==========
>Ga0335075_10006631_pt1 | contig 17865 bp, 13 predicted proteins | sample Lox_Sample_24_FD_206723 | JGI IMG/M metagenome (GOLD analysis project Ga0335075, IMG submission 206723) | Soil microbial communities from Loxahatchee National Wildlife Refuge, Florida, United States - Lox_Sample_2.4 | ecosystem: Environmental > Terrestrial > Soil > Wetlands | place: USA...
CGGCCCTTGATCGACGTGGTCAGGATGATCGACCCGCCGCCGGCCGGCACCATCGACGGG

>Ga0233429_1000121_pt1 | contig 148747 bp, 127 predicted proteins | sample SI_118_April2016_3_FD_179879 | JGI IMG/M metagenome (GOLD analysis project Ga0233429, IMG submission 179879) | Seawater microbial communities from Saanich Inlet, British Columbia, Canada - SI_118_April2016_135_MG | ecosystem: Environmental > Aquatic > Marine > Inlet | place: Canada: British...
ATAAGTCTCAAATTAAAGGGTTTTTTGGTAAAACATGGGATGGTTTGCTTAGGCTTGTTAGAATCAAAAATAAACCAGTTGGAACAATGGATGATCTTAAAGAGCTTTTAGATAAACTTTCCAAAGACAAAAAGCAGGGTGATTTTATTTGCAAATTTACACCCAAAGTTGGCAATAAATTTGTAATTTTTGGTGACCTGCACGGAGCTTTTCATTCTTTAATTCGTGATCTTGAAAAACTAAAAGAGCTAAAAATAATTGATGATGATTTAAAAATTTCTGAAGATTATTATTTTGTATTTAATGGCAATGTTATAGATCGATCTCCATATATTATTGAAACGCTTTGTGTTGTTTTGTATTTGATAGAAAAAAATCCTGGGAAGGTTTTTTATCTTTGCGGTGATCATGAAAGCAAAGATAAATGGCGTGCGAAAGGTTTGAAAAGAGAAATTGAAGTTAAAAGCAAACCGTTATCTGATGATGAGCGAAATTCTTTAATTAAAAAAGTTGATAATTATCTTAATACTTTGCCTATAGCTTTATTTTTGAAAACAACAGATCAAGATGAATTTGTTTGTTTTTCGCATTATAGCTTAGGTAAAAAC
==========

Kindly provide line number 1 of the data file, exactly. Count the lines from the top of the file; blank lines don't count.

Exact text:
>Ga0335075_10006631_pt1 | contig 17865 bp, 13 predicted proteins | sample Lox_Sample_24_FD_206723 | JGI IMG/M metagenome (GOLD analysis project Ga0335075, IMG submission 206723) | Soil microbial communities from Loxahatchee National Wildlife Refuge, Florida, United States - Lox_Sample_2.4 | ecosystem: Environmental > Terrestrial > Soil > Wetlands | place: USA...